Skeptics who saw the seeds of an eventual bank charter in the advent of American Express and Walmart had a change of heart and last week and announced that the jointly sponsored Bluebird prepaid card will carry FDIC deposit.
Dan Schulman, group president, enterprise growth at American Express, said, “Bluebird is designed to help make their everyday financial lives easier, more convenient and less expensive. Today’s announcement, which reflects feedback from consumers, advocacy groups and government officials, represents the next set of enhancements that further distinguish Bluebird from other financial services options.”
Not seeking FDIC insurance was one reason the companies used in October to dampen criticism of the card as a way Walmart was seeking to be able to offer the services of a financial institution without getting a bank charter.
In another change, the company announced that Bluebird cardholders would be able to obtain checks for their accounts that the company will pre-authorize in order to prevent overdrafts.
The changes, according to Amex spokesman Vanessa McCutchen, were prompted by a desire to enable consumers to directly deposit government payments, such as those from Social Security, to the card.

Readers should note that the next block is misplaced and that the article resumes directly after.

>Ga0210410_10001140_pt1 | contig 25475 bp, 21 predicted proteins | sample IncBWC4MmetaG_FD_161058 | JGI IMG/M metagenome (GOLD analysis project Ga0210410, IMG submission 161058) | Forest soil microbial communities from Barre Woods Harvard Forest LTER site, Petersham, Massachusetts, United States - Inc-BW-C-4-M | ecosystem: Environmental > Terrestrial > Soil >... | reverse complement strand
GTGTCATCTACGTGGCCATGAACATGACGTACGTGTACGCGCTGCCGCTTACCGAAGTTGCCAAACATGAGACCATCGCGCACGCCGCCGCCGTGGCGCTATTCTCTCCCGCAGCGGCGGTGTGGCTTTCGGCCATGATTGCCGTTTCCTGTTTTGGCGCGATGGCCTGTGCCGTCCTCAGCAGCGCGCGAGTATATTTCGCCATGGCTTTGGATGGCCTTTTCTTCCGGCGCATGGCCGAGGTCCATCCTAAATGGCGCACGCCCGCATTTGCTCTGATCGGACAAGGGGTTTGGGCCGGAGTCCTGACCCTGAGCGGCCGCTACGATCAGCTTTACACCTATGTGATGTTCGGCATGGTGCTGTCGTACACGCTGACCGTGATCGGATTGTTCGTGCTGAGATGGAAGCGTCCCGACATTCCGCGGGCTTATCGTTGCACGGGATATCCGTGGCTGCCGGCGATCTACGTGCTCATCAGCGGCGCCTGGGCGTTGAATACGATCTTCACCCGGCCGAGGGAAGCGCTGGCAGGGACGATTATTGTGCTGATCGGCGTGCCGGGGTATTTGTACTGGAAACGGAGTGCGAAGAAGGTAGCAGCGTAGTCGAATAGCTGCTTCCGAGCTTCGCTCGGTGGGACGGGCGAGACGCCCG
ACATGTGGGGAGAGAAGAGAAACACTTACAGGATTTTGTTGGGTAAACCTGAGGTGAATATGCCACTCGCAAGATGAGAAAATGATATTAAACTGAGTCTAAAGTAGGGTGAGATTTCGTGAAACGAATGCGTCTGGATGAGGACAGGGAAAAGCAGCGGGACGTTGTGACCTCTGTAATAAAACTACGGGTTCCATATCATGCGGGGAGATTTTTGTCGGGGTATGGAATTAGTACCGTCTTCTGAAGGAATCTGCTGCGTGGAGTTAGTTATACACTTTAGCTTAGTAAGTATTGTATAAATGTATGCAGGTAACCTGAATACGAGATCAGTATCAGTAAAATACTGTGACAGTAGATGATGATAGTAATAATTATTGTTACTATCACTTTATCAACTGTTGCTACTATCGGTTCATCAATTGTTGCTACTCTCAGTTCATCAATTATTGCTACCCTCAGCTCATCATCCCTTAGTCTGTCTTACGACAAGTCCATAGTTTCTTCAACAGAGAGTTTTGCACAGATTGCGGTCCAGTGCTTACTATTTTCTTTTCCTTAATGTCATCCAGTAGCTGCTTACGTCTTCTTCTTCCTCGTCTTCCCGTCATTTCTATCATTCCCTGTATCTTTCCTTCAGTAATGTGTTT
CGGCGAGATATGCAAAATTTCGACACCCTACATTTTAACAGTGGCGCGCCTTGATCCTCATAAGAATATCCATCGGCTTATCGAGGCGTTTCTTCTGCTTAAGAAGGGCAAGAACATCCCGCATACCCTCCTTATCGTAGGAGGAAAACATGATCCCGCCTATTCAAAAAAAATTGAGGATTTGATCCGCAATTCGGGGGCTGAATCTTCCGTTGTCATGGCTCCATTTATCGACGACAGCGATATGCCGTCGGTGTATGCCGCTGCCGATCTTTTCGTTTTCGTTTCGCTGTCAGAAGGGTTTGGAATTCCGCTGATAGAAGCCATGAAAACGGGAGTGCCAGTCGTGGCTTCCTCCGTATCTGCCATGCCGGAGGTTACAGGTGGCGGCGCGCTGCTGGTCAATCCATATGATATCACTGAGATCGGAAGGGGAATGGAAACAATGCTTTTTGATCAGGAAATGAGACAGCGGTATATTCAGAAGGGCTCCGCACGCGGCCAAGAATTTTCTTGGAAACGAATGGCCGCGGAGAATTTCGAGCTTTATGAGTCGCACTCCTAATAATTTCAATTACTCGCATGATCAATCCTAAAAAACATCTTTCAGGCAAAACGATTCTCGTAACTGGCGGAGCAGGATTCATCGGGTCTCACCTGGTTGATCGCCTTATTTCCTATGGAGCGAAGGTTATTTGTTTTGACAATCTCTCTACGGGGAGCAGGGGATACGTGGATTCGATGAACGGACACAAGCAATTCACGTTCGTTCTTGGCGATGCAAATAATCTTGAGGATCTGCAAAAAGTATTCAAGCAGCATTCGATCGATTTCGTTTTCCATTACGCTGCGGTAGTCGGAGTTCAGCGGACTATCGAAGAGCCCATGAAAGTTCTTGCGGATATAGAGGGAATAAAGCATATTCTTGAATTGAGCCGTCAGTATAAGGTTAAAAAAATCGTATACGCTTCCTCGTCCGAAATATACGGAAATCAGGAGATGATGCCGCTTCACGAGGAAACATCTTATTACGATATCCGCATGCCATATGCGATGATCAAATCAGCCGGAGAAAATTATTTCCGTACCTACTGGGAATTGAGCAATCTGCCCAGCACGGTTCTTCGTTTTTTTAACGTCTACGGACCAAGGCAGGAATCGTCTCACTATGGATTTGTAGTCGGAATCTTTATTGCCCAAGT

“As we’ve begun to gain scale with Bluebird and listened to our customers, it was clear that the ability to load federal payments and benefits directly to Bluebird accounts was something our customers were very interested in,” wrote McCutchen in an emailed response. “Regulations allow federal payments, such as tax refunds and Social Security payments, to be directly deposited into a prepaid card account only if the card is set up to meet the requirements for FDIC insurance coverage.”
The FDIC-insured bank that has agreed to hold the deposits is Wells Fargo, but the bank did not return calls for comment as of press time.
NAFCU CEO Fred Becker noted that the even with a pass-through arrangement, the fact the Bluebird funds carry FDIC insurance opened the cards up to regulation from the FDIC and from the Consumer Financial Protection Bureau, which has already come down on American Express about discrepancies in disclosures around some of its products.
“I don’t think American Express can assume it’s only heard from Mr. Cordray once,” said Becker, referring to CFPB Director Richard Cordray. The CFPB is in the process of developing a regulation addressing prepaid cards.
The Independent Community Bankers of America, long a credit union opponent and a leader in the effort to keep Walmart from obtaining a bank charter, expressed displeasure at the move. The association takes a very dim view of FDIC insurance covering money added to Bluebird cards, according to Viveca Ware, senior vice president for regulatory policy at ICBA. “These cards are nothing more than checking accounts in prepaid clothing and need to be regulated as such,” she said.